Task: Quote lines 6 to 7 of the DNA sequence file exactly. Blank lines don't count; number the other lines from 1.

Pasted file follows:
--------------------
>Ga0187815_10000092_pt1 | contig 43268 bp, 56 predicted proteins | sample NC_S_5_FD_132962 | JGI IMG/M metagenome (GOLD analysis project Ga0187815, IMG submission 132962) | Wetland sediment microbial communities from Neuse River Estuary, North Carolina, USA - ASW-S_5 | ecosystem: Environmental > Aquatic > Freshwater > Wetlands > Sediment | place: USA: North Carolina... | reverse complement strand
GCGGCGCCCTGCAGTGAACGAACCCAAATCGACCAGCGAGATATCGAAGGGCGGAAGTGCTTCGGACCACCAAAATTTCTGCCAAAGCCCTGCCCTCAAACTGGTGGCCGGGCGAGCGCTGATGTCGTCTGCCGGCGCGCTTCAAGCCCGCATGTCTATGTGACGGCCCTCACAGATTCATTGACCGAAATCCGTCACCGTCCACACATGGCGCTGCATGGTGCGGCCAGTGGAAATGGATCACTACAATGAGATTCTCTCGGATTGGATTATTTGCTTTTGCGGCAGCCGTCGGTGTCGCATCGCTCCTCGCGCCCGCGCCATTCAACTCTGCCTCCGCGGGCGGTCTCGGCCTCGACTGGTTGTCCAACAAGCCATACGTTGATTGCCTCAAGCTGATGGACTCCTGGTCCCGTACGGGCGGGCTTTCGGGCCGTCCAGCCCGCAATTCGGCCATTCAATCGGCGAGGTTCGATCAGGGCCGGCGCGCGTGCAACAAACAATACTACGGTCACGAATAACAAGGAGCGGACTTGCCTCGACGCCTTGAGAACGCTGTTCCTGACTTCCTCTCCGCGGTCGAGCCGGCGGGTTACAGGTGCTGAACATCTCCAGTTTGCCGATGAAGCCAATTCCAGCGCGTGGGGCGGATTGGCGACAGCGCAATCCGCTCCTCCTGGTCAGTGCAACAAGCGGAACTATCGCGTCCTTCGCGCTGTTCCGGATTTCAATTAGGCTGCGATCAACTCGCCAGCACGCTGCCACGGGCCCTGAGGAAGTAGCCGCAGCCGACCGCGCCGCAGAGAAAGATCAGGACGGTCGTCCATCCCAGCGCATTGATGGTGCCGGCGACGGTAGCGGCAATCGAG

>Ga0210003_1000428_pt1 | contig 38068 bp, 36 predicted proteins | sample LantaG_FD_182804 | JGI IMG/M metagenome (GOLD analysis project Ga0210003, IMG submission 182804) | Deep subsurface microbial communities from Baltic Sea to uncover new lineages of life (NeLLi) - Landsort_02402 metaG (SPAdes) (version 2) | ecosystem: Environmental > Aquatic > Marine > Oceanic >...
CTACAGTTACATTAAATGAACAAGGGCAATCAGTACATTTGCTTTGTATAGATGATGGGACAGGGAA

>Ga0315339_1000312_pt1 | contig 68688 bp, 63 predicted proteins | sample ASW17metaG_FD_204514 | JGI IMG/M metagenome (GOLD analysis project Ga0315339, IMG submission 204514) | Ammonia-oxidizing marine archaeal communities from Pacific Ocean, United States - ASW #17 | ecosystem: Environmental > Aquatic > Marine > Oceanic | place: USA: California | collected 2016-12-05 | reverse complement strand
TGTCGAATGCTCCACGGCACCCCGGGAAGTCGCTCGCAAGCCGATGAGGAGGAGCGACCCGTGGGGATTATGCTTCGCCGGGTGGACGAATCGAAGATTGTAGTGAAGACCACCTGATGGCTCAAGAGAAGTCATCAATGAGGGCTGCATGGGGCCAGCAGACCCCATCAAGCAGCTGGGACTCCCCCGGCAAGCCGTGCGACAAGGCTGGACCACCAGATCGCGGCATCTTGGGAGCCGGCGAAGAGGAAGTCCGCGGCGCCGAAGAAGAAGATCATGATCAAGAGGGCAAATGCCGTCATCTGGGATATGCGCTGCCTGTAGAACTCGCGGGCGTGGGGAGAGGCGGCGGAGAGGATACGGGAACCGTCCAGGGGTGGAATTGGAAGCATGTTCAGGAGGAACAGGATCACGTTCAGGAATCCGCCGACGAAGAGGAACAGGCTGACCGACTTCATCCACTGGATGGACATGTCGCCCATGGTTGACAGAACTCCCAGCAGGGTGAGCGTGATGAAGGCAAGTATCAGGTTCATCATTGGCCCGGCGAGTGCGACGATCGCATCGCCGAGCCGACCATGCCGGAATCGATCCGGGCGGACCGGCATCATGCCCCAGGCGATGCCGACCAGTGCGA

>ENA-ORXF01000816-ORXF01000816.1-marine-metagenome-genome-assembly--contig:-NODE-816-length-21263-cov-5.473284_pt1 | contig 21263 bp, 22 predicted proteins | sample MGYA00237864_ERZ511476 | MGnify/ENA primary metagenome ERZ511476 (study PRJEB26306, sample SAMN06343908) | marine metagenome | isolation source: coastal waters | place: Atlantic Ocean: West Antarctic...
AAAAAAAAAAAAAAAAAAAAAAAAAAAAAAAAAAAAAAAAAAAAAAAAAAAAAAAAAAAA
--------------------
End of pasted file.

TGTCGAATGCTCCACGGCACCCCGGGAAGTCGCTCGCAAGCCGATGAGGAGGAGCGACCCGTGGGGATTATGCTTCGCCGGGTGGACGAATCGAAGATTGTAGTGAAGACCACCTGATGGCTCAAGAGAAGTCATCAATGAGGGCTGCATGGGGCCAGCAGACCCCATCAAGCAGCTGGGACTCCCCCGGCAAGCCGTGCGACAAGGCTGGACCACCAGATCGCGGCATCTTGGGAGCCGGCGAAGAGGAAGTCCGCGGCGCCGAAGAAGAAGATCATGATCAAGAGGGCAAATGCCGTCATCTGGGATATGCGCTGCCTGTAGAACTCGCGGGCGTGGGGAGAGGCGGCGGAGAGGATACGGGAACCGTCCAGGGGTGGAATTGGAAGCATGTTCAGGAGGAACAGGATCACGTTCAGGAATCCGCCGACGAAGAGGAACAGGCTGACCGACTTCATCCACTGGATGGACATGTCGCCCATGGTTGACAGAACTCCCAGCAGGGTGAGCGTGATGAAGGCAAGTATCAGGTTCATCATTGGCCCGGCGAGTGCGACGATCGCATCGCCGAGCCGACCATGCCGGAATCGATCCGGGCGGACCGGCATCATGCCCCAGGCGATGCCGACCAGTGCGA

>ENA-ORXF01000816-ORXF01000816.1-marine-metagenome-genome-assembly--contig:-NODE-816-length-21263-cov-5.473284_pt1 | contig 21263 bp, 22 predicted proteins | sample MGYA00237864_ERZ511476 | MGnify/ENA primary metagenome ERZ511476 (study PRJEB26306, sample SAMN06343908) | marine metagenome | isolation source: coastal waters | place: Atlantic Ocean: West Antarctic...